In a recent decision in Stellard Pty Ltd & Anor v North Queensland Fuel Pty Ltd  QSC 119, the Supreme Court of Queensland held that email negotiations amounted to a binding contract between two parties despite reference to the fact that the offer contained in an email exchange was subject to the execution of a formal contract.
In October 2014, the Plaintiffs in the matter commenced negotiations with the Defendant for the proposed sale of a service station owned by the Defendant. After a number of telephone discussions between the parties, the Defendant sent an email to the Plaintiff confirming its offer to sell the service station for $1,600,000.00 and that the offer would be subject to a formal contract and due diligence.
That same day, the Plaintiffs sent an email in response to the offer indicating that they accepted the Plaintiffs’ offer whilst also noting that it would be subject to a minimal due diligence period and the execution of a formal Contract with agreed amendments.
In the weeks following the email exchange, the parties were unable to agree to the final terms of a Contract and as a result the Defendant did not proceed with the sale of the service station to the Plaintiffs. In response, the Plaintiffs sought to commence an action in the Supreme Court to compel the Defendant to continue with the sale of the service station to them.
The Legal Position
In making the decision, the Court considered a number of contractual legal principles to determine whether a valid binding contract had been formed between the parties by accepting the offer contained in the Plaintiffs’ email.
In particular, the Court incorporated an objective assessment of the intention of the parties after taking into account the subject matter of the agreement, the relationship between the parties, as well as other surrounding circumstances.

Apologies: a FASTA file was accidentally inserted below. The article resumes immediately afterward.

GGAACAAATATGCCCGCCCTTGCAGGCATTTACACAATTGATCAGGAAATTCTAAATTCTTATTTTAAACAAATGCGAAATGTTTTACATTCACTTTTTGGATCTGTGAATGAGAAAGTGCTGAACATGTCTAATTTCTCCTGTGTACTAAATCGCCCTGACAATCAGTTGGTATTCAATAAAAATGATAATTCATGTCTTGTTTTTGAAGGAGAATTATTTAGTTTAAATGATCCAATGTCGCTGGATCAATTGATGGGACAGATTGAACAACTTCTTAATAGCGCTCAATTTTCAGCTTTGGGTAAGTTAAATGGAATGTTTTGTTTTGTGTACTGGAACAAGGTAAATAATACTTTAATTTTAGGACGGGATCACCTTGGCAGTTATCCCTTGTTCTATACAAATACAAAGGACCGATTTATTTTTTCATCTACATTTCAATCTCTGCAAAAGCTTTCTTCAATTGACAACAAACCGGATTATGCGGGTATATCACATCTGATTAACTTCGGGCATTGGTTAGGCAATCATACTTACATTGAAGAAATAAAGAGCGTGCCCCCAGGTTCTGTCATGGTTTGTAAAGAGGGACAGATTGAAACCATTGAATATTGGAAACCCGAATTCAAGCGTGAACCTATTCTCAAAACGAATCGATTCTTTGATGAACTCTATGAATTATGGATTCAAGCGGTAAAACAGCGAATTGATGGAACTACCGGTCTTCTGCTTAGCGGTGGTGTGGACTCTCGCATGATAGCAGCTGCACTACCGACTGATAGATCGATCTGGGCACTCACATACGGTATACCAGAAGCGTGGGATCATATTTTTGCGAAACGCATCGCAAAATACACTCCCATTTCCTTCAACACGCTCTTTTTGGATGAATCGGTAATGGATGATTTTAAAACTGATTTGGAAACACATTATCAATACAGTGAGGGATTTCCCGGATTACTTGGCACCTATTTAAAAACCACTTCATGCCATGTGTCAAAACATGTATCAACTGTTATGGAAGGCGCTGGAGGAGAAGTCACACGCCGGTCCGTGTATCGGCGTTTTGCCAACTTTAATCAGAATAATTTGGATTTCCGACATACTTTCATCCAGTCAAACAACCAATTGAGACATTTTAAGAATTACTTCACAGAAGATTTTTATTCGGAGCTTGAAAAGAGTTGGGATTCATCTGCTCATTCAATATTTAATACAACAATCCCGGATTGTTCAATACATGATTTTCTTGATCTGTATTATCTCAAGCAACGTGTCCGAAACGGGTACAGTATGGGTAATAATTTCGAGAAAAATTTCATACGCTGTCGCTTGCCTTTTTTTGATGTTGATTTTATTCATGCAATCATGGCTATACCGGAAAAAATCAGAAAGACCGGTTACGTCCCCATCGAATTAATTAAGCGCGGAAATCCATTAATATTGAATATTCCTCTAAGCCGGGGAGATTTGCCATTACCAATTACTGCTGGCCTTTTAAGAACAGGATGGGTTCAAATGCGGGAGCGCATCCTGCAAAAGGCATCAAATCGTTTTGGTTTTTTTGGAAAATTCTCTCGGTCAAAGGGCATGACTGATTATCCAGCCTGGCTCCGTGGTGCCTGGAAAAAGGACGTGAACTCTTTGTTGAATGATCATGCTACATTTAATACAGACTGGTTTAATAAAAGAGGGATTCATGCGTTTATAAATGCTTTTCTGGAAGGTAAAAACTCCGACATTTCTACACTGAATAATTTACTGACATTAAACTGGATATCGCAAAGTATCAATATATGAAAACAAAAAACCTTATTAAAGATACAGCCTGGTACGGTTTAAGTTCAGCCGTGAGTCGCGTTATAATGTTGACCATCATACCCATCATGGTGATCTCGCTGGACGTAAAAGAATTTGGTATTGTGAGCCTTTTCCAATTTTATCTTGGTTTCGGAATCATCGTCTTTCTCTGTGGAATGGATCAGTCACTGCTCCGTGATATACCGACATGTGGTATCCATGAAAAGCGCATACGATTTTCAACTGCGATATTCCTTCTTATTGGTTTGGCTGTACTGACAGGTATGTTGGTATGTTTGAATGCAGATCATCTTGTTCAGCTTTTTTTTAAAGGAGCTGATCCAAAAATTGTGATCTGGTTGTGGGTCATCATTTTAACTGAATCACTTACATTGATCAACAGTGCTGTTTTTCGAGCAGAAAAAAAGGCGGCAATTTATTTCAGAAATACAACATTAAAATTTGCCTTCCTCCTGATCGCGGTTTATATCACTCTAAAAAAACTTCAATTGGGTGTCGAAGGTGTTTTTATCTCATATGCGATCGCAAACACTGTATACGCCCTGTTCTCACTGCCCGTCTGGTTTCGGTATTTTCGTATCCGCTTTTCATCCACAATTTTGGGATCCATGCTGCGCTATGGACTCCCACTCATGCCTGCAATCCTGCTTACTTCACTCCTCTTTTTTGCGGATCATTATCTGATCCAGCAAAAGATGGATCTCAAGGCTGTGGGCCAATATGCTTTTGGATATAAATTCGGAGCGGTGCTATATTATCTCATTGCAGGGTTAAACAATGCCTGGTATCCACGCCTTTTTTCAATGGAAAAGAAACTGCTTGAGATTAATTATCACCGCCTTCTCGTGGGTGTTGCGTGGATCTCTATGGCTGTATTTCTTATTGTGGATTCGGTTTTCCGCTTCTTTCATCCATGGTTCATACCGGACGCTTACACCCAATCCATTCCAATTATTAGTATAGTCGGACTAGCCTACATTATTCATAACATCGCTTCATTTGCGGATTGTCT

Accordingly, the Court found that there was a valid binding agreement after considering the context of the emails exchanged between the parties. His Honour Martin J went on to find that the parties in this circumstance were content on being bound immediately and exclusively by the terms which they had agreed upon, and that any reference to the formal contract was merely an intention to be later bound by a superseded formal agreement.
Despite this decision, a similar position has also been accepted in the case of Vantage Systems Pty Ltd v Priolo Corporation Pty Ltd  WASC 21 by the Court of Appeal in Western Australia.
Although the convenience of instant communication through emails and other similar technology has certainly improved daily life, care must be exercised when negotiations between two or more parties are on foot.
The central issue in the Queensland decision was whether the parties intended to enter into a preliminary agreement which would later be finalised by way of a formal contract.
Taking these recent decisions into account, it would be prudent for any person or company that enters into negotiations to clearly indicate their contractual intention to reduce any risk of miscommunication. This may include specifying that the parties do not intend to be bound to any agreement until such time that both parties have signed a formal contract.